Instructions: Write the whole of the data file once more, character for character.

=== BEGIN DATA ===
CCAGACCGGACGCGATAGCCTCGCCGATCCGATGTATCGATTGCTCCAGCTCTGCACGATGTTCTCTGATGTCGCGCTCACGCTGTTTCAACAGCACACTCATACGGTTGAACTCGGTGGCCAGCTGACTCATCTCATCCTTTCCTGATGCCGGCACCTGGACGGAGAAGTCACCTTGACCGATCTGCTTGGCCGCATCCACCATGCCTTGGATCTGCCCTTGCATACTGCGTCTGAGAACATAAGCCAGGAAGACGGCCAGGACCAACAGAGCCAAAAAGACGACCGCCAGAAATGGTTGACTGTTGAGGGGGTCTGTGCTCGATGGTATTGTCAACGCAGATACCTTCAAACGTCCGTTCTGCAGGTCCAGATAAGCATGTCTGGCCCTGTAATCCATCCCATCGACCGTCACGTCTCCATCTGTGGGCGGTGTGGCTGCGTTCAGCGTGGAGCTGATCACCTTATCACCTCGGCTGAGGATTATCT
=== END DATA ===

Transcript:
CCAGACCGGACGCGATAGCCTCGCCGATCCGATGTATCGATTGCTCCAGCTCTGCACGATGTTCTCTGATGTCGCGCTCACGCTGTTTCAACAGCACACTCATACGGTTGAACTCGGTGGCCAGCTGACTCATCTCATCCTTTCCTGATGCCGGCACCTGGACGGAGAAGTCACCTTGACCGATCTGCTTGGCCGCATCCACCATGCCTTGGATCTGCCCTTGCATACTGCGTCTGAGAACATAAGCCAGGAAGACGGCCAGGACCAACAGAGCCAAAAAGACGACCGCCAGAAATGGTTGACTGTTGAGGGGGTCTGTGCTCGATGGTATTGTCAACGCAGATACCTTCAAACGTCCGTTCTGCAGGTCCAGATAAGCATGTCTGGCCCTGTAATCCATCCCATCGACCGTCACGTCTCCATCTGTGGGCGGTGTGGCTGCGTTCAGCGTGGAGCTGATCACCTTATCACCTCGGCTGAGGATTATCT